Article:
I love this time of year. The sunshine brings out the dragonfly population, and if you wander past any of the many ponds around campus you are bound to catch sight of them. There are two main types you'll see: damselflies (the tiny flitting lines of colour), and the much larger dragonflies.
I've previously posted pictures of the broad-bodied chasers down by the dew pond, but today I was delighted to see that the equally impressive emperor dragonflies were out in force. This shot is of a male.
The emperors are strong fliers, and the numbers this year are greater than I recall seeing before at Sussex, though others with longer memories may be able to correct that impression. Dragonfly nymphs can take up to two years to develop in the ponds before they emerge. And when they do they leave the husk (exuvia) of the nymph perched on vegetation. I saw this at the pond in the Arts A quad a few days ago.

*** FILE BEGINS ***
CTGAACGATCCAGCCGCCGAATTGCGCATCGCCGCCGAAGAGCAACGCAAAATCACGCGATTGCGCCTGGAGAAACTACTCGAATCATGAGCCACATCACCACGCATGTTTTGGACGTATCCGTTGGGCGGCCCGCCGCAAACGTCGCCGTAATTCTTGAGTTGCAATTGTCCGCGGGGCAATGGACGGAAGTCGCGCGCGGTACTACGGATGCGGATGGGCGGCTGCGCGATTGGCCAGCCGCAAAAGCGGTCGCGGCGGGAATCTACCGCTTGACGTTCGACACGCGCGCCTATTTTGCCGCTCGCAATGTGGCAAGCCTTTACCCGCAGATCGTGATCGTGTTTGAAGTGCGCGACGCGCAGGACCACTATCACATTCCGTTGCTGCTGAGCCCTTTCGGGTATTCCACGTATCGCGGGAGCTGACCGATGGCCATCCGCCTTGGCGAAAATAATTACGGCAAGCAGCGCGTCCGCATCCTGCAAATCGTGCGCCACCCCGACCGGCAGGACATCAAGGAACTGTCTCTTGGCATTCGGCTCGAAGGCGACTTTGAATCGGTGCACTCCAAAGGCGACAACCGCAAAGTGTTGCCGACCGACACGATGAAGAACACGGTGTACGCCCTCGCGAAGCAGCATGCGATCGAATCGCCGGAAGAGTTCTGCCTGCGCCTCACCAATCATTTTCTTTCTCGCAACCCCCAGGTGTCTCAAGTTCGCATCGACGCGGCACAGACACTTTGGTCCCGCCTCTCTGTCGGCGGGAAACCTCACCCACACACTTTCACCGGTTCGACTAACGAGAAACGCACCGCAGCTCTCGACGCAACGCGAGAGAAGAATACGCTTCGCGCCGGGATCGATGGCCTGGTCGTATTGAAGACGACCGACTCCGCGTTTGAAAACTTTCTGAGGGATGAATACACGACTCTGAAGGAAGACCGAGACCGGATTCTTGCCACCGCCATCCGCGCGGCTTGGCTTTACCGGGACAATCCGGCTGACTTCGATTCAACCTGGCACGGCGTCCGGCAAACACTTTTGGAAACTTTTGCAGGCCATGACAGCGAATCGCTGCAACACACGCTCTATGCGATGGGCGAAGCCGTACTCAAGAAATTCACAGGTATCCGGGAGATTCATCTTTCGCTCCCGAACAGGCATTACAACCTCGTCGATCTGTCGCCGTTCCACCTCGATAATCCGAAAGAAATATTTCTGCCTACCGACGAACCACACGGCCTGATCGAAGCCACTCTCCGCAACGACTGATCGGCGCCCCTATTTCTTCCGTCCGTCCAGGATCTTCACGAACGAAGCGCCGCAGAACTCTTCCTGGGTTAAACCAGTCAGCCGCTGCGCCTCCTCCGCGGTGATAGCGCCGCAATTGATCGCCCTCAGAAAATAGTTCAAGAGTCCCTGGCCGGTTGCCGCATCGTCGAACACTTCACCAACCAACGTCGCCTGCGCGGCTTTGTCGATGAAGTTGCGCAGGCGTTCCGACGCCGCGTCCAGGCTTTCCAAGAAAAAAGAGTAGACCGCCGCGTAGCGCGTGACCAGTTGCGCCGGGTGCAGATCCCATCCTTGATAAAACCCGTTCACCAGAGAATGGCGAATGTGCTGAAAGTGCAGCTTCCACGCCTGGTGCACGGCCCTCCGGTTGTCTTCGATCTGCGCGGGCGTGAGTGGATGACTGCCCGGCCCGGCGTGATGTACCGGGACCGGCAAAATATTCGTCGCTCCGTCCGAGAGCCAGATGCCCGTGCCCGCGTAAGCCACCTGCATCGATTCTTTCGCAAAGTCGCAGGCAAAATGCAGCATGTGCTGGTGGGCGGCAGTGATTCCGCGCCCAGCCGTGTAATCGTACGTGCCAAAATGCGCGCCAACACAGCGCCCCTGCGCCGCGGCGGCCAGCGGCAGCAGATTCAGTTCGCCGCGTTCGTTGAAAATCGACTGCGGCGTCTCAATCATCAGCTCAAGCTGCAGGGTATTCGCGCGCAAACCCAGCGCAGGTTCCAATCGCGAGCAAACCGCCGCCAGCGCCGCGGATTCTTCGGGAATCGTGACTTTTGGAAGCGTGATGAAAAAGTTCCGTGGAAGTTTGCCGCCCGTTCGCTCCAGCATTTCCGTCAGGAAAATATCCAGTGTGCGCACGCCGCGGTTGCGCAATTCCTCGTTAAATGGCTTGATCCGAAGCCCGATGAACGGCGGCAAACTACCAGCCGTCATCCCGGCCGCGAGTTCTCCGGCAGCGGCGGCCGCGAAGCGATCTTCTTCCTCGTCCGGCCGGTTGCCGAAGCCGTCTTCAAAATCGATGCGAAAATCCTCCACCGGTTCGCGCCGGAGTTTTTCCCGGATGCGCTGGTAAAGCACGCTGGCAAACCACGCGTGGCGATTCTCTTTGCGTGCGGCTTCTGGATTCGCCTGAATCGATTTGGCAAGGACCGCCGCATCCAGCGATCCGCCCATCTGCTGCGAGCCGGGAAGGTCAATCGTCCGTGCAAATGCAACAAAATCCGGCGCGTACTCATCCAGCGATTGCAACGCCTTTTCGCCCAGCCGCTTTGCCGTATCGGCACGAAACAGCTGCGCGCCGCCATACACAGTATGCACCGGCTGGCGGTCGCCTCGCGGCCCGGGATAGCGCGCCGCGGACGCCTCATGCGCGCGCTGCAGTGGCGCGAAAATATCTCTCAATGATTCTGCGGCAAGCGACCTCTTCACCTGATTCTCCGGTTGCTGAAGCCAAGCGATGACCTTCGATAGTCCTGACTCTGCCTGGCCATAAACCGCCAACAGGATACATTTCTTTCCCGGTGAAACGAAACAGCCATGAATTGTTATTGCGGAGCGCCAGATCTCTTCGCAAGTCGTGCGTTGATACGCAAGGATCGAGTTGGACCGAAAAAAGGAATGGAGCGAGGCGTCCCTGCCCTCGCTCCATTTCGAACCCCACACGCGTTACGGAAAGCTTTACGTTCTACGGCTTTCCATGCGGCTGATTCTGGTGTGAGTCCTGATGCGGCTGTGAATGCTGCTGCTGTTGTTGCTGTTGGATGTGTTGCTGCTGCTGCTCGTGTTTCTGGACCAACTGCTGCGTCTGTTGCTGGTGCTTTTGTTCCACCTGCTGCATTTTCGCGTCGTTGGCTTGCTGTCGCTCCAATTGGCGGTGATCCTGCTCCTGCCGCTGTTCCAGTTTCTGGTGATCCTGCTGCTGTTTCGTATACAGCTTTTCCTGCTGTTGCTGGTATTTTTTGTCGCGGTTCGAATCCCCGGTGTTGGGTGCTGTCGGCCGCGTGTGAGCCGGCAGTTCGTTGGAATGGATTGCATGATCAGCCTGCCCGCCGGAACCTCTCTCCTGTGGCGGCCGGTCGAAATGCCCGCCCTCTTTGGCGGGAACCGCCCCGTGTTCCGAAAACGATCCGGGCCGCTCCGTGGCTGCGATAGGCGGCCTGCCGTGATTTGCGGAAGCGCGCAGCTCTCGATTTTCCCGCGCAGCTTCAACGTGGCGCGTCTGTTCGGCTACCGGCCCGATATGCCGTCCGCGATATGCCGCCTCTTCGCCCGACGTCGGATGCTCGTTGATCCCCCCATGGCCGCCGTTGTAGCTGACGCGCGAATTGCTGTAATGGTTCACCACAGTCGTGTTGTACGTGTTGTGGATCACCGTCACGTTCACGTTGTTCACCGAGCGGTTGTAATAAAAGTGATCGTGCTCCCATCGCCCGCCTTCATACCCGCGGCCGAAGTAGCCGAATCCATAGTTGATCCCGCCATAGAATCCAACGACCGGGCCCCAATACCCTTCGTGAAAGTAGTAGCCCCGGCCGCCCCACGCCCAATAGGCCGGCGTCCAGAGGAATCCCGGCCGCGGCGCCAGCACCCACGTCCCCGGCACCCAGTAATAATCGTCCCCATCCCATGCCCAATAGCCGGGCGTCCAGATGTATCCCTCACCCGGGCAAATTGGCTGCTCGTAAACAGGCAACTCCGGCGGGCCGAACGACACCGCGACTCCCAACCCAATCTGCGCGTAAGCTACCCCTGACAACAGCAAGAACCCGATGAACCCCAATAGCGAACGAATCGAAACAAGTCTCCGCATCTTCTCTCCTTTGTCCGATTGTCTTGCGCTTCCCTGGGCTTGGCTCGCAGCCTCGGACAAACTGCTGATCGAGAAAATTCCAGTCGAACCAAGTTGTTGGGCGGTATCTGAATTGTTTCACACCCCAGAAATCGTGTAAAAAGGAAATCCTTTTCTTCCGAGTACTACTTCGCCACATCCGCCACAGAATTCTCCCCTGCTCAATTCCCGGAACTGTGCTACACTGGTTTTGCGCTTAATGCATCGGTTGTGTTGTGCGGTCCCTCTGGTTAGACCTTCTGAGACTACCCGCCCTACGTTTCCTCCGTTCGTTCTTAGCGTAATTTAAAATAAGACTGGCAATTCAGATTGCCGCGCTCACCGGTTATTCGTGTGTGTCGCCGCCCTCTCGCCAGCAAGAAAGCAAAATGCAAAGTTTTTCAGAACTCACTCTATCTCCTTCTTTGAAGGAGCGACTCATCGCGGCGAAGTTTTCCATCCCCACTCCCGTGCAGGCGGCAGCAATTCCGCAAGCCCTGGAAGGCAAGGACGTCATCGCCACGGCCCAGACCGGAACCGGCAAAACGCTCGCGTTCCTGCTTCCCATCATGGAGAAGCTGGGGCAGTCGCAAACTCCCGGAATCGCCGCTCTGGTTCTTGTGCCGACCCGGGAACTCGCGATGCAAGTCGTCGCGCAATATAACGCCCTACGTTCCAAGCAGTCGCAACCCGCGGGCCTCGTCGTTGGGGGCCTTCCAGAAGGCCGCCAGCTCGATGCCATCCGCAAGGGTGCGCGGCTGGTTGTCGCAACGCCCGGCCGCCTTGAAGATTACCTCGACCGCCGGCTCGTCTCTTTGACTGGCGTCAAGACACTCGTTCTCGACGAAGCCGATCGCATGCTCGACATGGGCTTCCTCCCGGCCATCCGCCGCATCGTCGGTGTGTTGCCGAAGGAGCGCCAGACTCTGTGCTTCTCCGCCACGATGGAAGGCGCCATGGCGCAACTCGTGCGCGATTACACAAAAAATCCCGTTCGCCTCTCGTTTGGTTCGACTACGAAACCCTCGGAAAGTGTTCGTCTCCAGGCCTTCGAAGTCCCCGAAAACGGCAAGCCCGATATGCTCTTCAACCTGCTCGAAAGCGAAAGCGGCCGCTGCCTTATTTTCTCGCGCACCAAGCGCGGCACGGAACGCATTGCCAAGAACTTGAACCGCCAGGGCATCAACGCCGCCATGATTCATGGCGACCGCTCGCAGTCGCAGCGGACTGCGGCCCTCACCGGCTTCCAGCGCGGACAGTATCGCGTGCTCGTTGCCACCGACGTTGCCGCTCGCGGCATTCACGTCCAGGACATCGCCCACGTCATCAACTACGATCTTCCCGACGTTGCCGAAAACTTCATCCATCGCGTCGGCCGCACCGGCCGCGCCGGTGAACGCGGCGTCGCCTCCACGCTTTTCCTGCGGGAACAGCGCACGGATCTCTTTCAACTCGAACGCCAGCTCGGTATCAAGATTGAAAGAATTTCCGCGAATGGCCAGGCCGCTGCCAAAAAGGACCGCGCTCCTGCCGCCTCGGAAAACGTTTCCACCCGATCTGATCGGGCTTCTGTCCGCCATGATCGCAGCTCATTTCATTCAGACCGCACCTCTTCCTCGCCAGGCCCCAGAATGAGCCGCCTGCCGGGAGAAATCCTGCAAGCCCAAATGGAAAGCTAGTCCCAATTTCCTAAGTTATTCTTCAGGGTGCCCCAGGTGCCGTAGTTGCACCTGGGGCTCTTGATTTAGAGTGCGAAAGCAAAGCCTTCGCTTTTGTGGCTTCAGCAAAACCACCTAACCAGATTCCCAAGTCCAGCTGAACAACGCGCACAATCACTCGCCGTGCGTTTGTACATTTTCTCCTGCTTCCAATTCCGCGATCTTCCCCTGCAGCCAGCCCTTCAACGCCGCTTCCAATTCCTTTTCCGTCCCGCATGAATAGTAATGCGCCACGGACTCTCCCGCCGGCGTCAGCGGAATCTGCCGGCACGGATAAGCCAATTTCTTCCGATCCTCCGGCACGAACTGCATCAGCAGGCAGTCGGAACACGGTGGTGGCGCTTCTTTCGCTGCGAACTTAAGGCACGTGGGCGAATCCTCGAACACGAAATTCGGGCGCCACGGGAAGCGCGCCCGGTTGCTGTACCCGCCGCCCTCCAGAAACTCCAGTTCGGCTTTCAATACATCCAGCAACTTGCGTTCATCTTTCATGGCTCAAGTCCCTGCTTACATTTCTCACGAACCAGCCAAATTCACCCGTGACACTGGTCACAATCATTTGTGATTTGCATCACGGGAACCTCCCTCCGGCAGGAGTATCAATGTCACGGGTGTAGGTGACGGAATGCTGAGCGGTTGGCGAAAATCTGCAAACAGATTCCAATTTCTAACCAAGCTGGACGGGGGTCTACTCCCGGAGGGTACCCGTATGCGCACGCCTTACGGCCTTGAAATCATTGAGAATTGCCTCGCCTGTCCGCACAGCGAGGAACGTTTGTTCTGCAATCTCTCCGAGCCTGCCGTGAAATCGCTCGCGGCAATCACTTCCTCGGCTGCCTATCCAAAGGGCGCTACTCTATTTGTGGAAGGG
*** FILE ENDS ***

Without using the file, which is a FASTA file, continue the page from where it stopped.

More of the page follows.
The exit hole is just below the head, and the white tubes are part of the nymph's breathing system.
Much smaller than the major dragonflies, the damselflies are beautifully delicate and can normally be seen flitting among the vegetation at the edge of the ponds. There are numerous varieties, including blue-tailed, common blue, azure and large reds (all of which are around the campus). They can be tricky to identify, but this is a common blue female.
Finally, because I can't resist them, the herring gull chicks are appearing on the rooftops of various parts of the campus. I know that they are not the most liked of the campus birds, but it's worth mentioning that they are 'amber listed', which places them in the category of being a conservation concern. This is largely due to a decline in breeding sites.